"No" is both one of the easiest and hardest things to understand. On one hand, rejection should stop you in your tracks, but on the other, romantic comedies and personal anecdotes suggest that trying harder is the answer. One mom has some words for a boy who won't take her daughter's "no" at face value.

This video, made by YouTube personality Doe Eyes is brilliant in its directness as well as its poeticism. Watch it through once, and it's a cautionary poem. Watch it again and it's a life lesson someone should learn at a very young age. And even though it may seem harsh to some, what this mom says should be shown to children everywhere. Not just boys, but anyone who wants to make a meaningful human connection with someone without being a creep or impinging on someone's rights.

Of course, the comments on the video are filled with personal anecdotes of people getting into longterm relationships after wearing someone down and suggestions that the mom in the video doesn't know what she's talking about, but her point isn't that young men shouldn't try, it's that they shouldn't try after being rejected. Sure, some people may end up in happy longterm relationships after being worn down (like in the movies!) and some people do want to say yes even when they say no, but the point is that one should take the initial no at face value. If they say no and actually might mean yes, it's not up to the pursuer to determine that. Their task is to accept the response and move on, no matter how much it might suck or how much they believe that the object of their affection (because that's what the person becomes, an object) will come around or doesn't know what they're missing. There are no soul mates, time heals all wounds, there are plenty of other fish in the sea. Go try somewhere else (in a respectful manner).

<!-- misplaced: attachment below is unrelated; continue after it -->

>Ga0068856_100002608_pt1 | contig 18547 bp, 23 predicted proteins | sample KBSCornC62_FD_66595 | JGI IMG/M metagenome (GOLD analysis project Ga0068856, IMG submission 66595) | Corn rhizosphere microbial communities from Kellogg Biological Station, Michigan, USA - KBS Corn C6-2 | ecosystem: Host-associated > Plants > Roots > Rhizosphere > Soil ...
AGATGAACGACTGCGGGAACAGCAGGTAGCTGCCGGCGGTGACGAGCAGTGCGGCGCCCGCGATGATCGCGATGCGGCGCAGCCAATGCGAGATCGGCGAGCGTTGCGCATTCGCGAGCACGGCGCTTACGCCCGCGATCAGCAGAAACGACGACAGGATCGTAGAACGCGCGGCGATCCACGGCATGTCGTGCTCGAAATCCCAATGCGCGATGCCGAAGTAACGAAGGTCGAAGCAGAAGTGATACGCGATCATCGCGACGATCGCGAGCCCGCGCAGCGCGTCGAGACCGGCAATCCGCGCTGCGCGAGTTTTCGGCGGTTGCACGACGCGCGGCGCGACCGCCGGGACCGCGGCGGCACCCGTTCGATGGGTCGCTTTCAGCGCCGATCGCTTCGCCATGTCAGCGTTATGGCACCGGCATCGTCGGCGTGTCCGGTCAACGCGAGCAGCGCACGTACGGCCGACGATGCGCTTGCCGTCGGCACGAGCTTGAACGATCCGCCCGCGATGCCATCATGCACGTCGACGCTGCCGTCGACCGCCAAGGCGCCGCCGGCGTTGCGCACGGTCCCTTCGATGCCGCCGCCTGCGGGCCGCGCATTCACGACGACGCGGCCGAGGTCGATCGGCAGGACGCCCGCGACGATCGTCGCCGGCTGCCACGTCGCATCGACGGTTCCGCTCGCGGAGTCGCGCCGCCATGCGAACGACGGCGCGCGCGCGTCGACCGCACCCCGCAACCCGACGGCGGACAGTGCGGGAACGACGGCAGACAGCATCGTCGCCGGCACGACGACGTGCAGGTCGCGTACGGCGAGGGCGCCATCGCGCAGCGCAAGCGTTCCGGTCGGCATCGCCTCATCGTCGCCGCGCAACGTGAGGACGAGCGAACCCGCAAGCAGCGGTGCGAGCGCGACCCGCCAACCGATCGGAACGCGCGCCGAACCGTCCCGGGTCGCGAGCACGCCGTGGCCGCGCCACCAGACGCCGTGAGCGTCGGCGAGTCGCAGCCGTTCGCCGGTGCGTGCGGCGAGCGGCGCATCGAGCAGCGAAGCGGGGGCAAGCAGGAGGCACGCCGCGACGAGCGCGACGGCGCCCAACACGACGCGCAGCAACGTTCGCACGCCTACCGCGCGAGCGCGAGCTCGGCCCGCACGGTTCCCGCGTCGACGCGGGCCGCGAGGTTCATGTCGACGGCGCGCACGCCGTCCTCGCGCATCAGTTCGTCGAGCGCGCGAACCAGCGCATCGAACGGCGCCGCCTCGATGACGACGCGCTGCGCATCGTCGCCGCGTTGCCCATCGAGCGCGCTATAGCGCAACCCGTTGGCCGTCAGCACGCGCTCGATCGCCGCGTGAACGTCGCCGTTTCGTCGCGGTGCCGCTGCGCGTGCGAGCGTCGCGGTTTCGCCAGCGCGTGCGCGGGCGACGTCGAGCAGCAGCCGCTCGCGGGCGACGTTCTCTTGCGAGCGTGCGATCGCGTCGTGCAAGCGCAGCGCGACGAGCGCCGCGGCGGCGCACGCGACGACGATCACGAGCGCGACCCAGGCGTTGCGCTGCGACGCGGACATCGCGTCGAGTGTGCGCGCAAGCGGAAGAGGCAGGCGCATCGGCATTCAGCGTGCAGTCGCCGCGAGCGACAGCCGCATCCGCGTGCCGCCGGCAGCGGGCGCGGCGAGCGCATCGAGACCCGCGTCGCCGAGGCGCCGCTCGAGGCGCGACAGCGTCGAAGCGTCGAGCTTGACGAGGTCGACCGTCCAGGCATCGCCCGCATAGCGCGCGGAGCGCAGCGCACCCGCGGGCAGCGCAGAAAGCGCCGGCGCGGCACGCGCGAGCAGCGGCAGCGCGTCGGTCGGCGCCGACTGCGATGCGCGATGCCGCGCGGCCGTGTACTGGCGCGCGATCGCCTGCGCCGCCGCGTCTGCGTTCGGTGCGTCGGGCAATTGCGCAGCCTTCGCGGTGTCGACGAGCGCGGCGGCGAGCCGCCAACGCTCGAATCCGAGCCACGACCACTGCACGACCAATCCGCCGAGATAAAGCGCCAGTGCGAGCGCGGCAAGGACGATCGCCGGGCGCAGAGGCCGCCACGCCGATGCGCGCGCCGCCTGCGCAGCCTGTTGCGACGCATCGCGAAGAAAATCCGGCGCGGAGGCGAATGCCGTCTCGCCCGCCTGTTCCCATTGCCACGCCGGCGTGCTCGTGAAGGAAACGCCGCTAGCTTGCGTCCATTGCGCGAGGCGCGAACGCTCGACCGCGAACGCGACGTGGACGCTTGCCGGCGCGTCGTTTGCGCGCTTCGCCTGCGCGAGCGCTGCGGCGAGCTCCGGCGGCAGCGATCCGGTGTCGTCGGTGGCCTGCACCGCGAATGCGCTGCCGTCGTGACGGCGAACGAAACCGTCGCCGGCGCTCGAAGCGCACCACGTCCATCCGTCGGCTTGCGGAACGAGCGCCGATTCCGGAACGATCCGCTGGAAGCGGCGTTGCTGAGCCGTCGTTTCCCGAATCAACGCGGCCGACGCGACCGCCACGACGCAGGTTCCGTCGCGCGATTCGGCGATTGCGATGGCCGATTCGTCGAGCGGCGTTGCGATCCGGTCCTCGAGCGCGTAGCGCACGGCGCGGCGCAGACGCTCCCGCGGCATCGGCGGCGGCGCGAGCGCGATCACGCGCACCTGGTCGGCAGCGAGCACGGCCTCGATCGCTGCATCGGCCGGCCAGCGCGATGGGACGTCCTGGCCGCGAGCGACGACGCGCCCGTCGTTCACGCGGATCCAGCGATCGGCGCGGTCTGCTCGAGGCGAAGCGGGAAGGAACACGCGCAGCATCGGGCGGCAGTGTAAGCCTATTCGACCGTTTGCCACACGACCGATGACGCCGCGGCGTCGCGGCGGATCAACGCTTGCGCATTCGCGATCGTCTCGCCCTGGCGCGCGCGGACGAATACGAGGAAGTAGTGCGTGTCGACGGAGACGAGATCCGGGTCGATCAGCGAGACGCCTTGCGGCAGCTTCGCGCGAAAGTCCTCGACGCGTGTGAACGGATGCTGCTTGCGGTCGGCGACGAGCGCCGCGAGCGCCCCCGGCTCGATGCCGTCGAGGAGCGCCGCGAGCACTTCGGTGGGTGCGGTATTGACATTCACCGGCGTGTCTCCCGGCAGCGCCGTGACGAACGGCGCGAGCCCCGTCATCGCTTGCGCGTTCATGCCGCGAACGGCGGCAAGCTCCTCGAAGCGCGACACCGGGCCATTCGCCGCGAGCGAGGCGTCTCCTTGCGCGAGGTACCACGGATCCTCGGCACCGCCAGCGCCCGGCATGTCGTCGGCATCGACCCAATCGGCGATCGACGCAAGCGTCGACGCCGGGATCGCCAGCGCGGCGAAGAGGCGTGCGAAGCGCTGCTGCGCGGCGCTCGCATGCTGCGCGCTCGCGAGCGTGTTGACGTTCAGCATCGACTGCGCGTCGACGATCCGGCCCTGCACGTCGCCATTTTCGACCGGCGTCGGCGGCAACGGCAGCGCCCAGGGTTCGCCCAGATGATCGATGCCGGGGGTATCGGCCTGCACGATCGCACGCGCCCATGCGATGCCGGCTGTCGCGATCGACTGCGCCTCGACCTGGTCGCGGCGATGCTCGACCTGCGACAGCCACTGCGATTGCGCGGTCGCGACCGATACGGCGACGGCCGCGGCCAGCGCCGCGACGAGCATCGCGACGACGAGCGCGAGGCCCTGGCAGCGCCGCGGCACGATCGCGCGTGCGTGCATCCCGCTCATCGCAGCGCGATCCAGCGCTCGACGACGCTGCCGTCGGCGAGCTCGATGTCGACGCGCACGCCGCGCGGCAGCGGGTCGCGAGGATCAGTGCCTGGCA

And here's another thing: Whenever a video like this surfaces, people uncomfortable with the idea of someone being rejected start making comments such as "what if the person's autistic?" or "wow, did you really need to shame a teenage boy on the internet? What are you teaching your daughter?" which are hard for me to understand. Why cast aspersions on the person being pursued instead of the pursuer? The responses to this video, which is both kind and straightforward are partially in line with the intended message and partially parroting back the societal belief that women shouldn't hurt men's feelings and that people should give each other a chance. But there are less allowances made for the victim of harassment (neither she or her pursuer are identified and Doe Eyes' daughter's identity has never been revealed online), who's really the one embarrassed and suffering.

We need more videos like this and teenagers starting out on the road to love (or at least second base) absolutely can benefit from lessons on respect, rejection and consent. Better to learn them early, feel the sting of rejection and move on than believe that the world is yours for the taking and others' consent is just a matter of course, something you can win with a romantic gesture and persistence even after they've said no — and even "go away" — multiple times.

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Contact the author at mark.shrayber@jezebel.com.